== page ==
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Chancellor reveals first-year success of FOIA

22 May 2006

Over 26,000 requests for information were granted under the Freedom of Information Act (FOIA) in its first 12 months on the statute books.

The Lord Chancellor Lord Falconer revealed today that of nearly 40,000 requests received by central government in 2005, 66 per cent were granted in full and the information released to the public.

The FOIA, which came into force on 1 January 2005 gives far wider access to information held by over 100,00 public bodies than was possible before. Under the new laws, requests must be answered within 20 days and are free unless the retrieval of the information costs in excess of £450 for the public sector or £600 to the government.

Publishing the first annual Freedom of Information Report at the International Conference for Information Commissioners in Manchester, Falconer said he was 'proud” of the way the new legislation was working and “optimistic about the future”.

"FOI in the UK means the public are finding out more about the decisions that affect their lives - and are using this information to ensure public authorities do more to account for and explain their actions," he said.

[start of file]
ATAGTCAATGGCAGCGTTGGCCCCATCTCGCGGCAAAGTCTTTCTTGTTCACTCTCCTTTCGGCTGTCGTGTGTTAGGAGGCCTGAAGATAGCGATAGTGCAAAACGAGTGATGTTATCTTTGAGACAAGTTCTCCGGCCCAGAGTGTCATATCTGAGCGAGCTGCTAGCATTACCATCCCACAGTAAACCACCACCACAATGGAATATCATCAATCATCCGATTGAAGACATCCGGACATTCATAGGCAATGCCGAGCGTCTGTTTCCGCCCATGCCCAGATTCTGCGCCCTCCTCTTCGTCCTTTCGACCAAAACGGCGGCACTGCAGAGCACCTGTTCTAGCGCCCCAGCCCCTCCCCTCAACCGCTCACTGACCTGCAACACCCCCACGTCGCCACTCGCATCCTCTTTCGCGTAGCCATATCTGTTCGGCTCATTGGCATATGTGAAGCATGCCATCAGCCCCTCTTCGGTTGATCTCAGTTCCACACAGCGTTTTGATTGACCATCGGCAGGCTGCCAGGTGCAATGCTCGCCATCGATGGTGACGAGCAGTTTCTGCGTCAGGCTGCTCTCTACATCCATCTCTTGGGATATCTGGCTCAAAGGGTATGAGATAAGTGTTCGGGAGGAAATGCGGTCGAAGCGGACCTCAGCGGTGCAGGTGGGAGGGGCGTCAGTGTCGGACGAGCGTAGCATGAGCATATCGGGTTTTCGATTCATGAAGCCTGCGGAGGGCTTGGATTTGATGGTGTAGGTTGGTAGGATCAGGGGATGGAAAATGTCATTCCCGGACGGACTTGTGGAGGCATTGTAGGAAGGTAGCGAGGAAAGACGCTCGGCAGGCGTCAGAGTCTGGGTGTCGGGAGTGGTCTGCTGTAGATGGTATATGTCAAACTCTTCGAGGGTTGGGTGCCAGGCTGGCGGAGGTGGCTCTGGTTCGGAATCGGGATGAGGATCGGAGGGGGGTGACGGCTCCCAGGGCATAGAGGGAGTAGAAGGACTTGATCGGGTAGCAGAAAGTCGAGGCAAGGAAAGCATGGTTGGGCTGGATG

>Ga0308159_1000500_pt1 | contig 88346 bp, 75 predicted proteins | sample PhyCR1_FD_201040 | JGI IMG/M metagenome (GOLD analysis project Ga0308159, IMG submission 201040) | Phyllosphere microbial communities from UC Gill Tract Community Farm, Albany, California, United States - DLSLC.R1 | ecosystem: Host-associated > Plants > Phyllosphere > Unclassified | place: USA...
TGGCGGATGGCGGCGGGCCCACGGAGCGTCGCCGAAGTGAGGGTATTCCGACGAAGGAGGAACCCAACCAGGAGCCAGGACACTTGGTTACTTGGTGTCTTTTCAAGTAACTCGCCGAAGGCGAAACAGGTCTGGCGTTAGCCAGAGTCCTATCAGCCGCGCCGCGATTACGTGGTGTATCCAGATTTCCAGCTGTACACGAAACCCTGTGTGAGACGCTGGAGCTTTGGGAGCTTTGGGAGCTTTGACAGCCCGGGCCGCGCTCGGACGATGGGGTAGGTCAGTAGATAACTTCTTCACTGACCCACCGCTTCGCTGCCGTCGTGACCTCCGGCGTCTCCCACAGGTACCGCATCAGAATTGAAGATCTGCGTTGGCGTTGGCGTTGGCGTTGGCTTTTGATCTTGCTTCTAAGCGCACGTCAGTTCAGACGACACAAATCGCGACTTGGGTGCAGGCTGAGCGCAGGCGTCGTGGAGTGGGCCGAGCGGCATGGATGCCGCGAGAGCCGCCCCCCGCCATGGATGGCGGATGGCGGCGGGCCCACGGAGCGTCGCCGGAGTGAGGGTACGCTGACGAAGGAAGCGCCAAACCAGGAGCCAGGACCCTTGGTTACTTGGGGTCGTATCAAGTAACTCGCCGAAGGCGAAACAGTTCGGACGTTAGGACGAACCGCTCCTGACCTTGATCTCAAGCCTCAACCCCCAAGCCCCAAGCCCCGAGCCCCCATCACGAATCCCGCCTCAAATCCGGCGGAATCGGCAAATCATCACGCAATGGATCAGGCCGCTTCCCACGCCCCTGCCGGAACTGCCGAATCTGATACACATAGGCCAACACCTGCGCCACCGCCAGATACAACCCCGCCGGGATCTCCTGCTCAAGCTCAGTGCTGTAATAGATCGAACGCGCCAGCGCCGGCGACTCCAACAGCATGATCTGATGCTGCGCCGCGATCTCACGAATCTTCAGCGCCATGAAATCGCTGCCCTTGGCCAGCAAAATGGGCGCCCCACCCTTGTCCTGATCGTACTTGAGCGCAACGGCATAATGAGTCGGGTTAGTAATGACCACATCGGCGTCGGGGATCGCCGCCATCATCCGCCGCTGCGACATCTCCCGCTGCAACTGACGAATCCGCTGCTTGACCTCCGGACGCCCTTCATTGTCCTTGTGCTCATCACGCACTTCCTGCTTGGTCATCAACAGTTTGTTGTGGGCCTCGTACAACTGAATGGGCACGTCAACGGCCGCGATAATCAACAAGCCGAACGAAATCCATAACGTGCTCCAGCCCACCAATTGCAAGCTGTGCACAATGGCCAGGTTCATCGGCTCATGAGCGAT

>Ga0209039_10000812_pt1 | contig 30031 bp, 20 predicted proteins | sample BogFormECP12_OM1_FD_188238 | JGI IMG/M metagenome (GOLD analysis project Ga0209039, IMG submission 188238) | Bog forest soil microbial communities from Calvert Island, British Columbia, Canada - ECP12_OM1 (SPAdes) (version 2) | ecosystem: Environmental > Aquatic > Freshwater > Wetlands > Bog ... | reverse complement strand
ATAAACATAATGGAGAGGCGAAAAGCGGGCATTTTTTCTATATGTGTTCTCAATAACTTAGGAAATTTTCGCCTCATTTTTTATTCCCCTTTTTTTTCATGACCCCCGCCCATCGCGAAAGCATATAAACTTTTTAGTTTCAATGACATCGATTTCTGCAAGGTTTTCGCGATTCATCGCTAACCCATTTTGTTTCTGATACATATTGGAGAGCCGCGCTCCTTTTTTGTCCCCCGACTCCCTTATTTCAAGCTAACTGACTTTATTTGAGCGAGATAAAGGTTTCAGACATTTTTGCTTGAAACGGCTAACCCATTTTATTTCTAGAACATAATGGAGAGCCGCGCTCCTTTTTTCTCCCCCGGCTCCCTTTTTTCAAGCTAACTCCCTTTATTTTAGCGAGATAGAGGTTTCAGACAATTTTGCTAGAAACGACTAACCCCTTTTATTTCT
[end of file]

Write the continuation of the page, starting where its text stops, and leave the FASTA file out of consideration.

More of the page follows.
"I am optimistic about the future of FOI. What pleases me most is that the vast majority of requests for information have been about issues that affect people's lives. This, after all, is exactly what the legislation is all about."

The Lord Chancellor's satisfaction at how the legislation is being used can be traced back to pre-FOIA Government fears that the new laws would open the floodgates for the media to pry into ministers private lives. However, the level of intrusion has been nowhere near that anticipated.

"During the last year we have seen new information never previously released, for example information about the salaries of senior government officials,” Falconer said.

“People can access information about their local community in the UK as never before. Information about the performance of their local hospital, their local environment, their local schools.”

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